Clearly, this probe is looking for grounds to begin ouster procedures under state law. But that could be a problem. There doesn't appear to be any evidence that the Clerk's office is being poorly run. What does appear to be the case is that Clerk is not working the hours or performing the duties that taxpayers expect. Is that enough to remove him from office? That will now be up to the D.A.

But, frankly David Torrence ought to do the taxpayers, himself and his family (which has long been prominent and well respected in local government and politics) a big favor. He ought to end the embarrassment and resign. Now.  


A busy week for Mayor Karl Dean when it comes to major city projects getting underway. In this case, two projects that have special significance in the communities where they are being constructed.

First, the Mayor has announced the name for the new Riverfront Play Park now under construction on the East Bank of the Cumberland River between the Shelby Street Pedestrian Bridge and the Korean War Veterans Memorial Bridge. Cumberland Park is a good choice from those submitted in a community-wide competition to name the facility.

But really, for the folks who live in lower East Nashville having a new amenity like this in their part of town means a lot regardless of what it is called. Going back many years (maybe since the East Nashville fire in 1916 or the tornado that struck that community in the 1930s or urban renewal back in the 1950s and 1960s) there has been a feeling that the land across the river on the East Bank was ignored. Sure, L.P. Field began to change that, but this is water park is for everyone, not just those who can afford pricey tickets to an NFL game or a concert.

The folks in largely-black North Nashville know the same feelings of being left out. In their case, residents and businesses in that part of town felt quite isolated as well especially after I-40 split that community in two (especially in the Jefferson Street area) back in the late 1960s.

There have been lots of efforts over the years to revitalize Jefferson Street, and the rest of North Nashville. They have worked to some degree, but there's been a lingering feeling in the black community of still being cut off, especially North Nashville from West Nashville.

Now with groundbreaking ceremonies finally being held this past week for the long-planned and discussed (but until now never funded) construction of the 28th Avenue Connector such a direct tie seems finally about to happen.

While it is a relatively short connector, both in terms of length and the money it will cost, the symbolism of building this road  and the bridge over the railroad tracks to connect North Nashville (with Jefferson Street, Hadley Park and the university community of Fisk, TSU and Meharry) to the rest of Nashville, (especially West End, Centennial Park and the Vanderbilt/Belmont University community) may take us a long way as a city to finally becoming one, much as the Play Park will help with re-uniting lower East Nashville with the rest of downtown and this community.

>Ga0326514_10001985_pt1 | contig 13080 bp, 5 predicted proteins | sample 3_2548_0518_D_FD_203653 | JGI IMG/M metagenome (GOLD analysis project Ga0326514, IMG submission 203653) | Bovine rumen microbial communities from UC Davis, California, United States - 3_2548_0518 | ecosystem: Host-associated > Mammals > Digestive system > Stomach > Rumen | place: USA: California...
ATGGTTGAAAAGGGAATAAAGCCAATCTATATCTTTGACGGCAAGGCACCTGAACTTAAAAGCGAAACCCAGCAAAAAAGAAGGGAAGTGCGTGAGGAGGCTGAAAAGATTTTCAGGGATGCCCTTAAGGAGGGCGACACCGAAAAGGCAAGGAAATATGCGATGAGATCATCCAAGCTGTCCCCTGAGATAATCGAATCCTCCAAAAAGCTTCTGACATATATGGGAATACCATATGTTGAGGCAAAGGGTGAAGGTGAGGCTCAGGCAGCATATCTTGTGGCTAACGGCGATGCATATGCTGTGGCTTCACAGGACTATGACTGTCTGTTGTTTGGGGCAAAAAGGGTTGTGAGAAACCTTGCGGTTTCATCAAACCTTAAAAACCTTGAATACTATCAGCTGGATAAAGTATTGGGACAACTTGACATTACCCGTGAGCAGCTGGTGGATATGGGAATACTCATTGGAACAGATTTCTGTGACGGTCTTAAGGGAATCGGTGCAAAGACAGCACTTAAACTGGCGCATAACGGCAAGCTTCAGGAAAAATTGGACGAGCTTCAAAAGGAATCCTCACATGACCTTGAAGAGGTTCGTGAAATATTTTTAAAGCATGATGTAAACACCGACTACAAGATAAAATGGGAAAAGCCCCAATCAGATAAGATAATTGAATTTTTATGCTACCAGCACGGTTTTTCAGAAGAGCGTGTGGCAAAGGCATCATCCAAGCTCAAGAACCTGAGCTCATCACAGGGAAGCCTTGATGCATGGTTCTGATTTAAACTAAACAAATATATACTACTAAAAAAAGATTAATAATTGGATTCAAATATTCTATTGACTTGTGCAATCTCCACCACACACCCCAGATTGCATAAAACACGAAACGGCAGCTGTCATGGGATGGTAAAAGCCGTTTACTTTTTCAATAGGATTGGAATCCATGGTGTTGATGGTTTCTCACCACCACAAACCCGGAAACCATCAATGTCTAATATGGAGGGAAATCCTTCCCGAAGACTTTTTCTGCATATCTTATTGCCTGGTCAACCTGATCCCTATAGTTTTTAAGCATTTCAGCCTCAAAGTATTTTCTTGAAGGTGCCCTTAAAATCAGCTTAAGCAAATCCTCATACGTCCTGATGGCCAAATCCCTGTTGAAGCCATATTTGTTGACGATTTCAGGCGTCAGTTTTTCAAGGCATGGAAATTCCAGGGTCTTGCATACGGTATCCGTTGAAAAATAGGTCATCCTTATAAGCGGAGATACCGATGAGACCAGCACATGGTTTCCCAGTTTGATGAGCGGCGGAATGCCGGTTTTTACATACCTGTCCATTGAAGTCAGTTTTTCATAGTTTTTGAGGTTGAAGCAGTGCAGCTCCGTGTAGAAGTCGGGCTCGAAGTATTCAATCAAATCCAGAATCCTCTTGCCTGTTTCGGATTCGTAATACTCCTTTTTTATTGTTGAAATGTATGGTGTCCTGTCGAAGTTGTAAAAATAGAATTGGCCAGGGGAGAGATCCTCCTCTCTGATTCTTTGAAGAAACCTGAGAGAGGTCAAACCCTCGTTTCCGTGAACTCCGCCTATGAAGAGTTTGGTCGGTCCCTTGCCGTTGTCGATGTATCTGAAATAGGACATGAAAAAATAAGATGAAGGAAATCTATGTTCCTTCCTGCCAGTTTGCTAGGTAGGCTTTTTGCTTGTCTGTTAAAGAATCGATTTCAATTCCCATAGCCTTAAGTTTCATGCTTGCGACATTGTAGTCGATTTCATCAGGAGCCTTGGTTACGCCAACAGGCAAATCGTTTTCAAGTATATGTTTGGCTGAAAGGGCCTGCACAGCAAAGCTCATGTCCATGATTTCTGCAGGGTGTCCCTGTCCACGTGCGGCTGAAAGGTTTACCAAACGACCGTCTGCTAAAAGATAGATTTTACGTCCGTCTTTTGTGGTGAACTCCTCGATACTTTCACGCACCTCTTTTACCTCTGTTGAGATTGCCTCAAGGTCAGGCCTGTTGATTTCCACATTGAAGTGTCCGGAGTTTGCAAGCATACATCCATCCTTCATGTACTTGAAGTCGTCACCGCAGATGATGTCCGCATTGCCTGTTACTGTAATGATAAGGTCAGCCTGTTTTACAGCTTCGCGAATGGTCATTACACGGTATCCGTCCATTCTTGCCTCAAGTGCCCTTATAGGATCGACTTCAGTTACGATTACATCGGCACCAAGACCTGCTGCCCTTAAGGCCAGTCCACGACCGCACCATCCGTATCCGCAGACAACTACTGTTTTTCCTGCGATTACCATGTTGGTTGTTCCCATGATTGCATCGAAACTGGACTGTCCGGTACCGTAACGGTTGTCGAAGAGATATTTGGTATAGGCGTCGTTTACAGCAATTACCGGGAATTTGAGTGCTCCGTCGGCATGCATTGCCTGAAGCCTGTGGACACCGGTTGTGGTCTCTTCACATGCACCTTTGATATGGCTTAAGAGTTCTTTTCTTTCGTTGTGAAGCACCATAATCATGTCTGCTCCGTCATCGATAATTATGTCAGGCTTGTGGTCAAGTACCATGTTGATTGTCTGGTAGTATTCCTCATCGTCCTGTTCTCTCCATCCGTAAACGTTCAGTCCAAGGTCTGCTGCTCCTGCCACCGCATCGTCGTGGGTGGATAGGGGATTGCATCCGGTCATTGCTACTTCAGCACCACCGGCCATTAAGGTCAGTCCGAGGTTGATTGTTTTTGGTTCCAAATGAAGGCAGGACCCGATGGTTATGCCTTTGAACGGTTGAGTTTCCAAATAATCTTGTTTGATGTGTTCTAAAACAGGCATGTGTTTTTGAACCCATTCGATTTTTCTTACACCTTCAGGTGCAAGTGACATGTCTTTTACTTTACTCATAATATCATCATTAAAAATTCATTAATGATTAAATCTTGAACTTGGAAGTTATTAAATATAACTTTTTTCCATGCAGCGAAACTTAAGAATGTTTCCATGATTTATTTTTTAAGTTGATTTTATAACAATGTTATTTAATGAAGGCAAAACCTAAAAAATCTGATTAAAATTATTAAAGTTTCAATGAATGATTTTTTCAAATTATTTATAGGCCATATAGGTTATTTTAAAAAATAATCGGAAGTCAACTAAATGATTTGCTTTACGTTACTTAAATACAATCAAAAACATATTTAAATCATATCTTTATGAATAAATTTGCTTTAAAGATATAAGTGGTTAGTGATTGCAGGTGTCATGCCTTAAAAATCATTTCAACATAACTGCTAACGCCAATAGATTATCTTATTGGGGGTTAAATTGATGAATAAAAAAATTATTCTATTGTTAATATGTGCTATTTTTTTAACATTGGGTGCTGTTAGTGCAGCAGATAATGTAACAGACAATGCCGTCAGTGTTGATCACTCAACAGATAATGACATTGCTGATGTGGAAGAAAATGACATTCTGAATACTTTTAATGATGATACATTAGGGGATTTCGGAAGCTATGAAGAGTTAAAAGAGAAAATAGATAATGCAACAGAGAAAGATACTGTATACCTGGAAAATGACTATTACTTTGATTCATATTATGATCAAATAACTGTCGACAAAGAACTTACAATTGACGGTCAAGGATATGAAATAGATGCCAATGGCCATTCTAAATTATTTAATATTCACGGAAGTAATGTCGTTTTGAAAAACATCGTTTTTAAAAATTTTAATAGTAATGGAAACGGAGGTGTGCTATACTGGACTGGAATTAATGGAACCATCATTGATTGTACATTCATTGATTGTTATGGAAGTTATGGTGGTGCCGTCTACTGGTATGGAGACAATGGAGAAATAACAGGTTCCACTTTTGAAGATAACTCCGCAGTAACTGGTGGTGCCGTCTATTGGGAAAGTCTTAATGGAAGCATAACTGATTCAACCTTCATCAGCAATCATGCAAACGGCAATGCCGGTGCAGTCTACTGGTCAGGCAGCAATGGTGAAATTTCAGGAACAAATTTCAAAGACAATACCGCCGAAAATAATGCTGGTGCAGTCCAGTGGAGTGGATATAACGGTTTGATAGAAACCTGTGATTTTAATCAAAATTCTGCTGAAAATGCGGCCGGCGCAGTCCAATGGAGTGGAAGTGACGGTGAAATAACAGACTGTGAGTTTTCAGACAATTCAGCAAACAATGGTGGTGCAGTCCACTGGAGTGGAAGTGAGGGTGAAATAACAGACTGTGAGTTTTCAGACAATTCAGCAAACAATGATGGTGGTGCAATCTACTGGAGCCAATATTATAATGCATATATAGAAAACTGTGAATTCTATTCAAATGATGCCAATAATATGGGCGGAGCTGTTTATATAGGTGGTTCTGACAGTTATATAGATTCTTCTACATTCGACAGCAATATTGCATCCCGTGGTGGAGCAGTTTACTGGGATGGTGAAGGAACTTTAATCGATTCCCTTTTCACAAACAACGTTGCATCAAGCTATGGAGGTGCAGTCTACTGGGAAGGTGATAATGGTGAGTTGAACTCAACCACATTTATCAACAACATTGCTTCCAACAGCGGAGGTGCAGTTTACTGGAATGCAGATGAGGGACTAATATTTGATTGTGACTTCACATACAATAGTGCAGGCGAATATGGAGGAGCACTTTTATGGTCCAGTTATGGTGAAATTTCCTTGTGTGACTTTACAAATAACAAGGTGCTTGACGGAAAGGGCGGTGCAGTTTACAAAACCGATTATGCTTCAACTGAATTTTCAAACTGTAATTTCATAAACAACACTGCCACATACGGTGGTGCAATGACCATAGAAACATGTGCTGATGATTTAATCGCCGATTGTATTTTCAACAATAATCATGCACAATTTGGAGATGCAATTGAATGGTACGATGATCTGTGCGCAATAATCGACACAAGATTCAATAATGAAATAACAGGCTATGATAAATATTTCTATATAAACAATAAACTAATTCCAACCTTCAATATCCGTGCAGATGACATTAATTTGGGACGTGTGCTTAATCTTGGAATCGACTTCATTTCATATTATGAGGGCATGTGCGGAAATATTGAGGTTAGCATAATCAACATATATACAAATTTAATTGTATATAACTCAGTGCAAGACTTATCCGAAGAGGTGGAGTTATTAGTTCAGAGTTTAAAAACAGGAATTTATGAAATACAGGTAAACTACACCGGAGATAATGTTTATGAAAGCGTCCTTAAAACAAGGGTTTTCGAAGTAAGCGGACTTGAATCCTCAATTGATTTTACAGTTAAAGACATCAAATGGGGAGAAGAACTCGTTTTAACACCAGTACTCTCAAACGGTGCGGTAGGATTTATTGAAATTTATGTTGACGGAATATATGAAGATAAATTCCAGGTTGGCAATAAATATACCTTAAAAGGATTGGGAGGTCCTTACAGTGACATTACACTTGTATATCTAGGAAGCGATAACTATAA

Kudos go to Mayor Dean and the Metro Council for finally getting both projects funded and underway. And political kudos to them for being smart enough to do these naming and groundbreaking events just as the Metro election season moves into high gear, although for Mayor Dean with his chief re-election opponent, Michael Craddock, now dropping out of the race, this summer has become a political ‘walk in the play park" for His Honor as he will likely receive a truly overwhelming vote and mandate for a second term with the remaining mayoral candidate field all being true unknowns.

The Craddock withdrawal not only gives the Mayor the potential for a truly massive mandate re-election victory, it also gives him the opportunity to concentrate more efforts to defeat the Fairgrounds charter amendment. In fact, it would be a very strange message indeed for voters to return Mayor Dean for a second term but at the same time, pass the charter amendment which would be seen as another rebuke to the Mayor on the Fairgrounds, a redevelopment issue on which he has already lost twice in the current city council. 


We have a somewhat different show planned this week on INSIDE POLITICS. Our guest is Dr. Bill McKee of Cumberland University. He will be telling us about "Tennesseans You Should Know About—But Probably Don't."

I must say I thought I knew a lot about Tennessee history, but some of the folks we will talk about, I had never heard of before and they did some pretty remarkable things in their lives.

Watch us! INSIDE POLITICS can been seen several times each weekend on the NEWSCHANNEL5 NETWORK. That includes  Sunday morning at 5:00 a.m. on the main channel, WTVF-TV, NEWSCHANNEL5.

You can also see INSIDE POLITICS on NEWCHANNEL5 PLUS, Comcast and Charter Cable channels 250 as well as on NEWCHANNEL5's over-the-air digital channel, 5.2. Our air times on THE PLUS are 7:00 p.m. Friday, 5:00 a.m. & 5:30 p.m. Saturday and 5:00 a.m. & 12;30 p.m.

Happy Memorial Day, everyone! And never forget those who have served our country and given their lives over the years to keep us strong and free!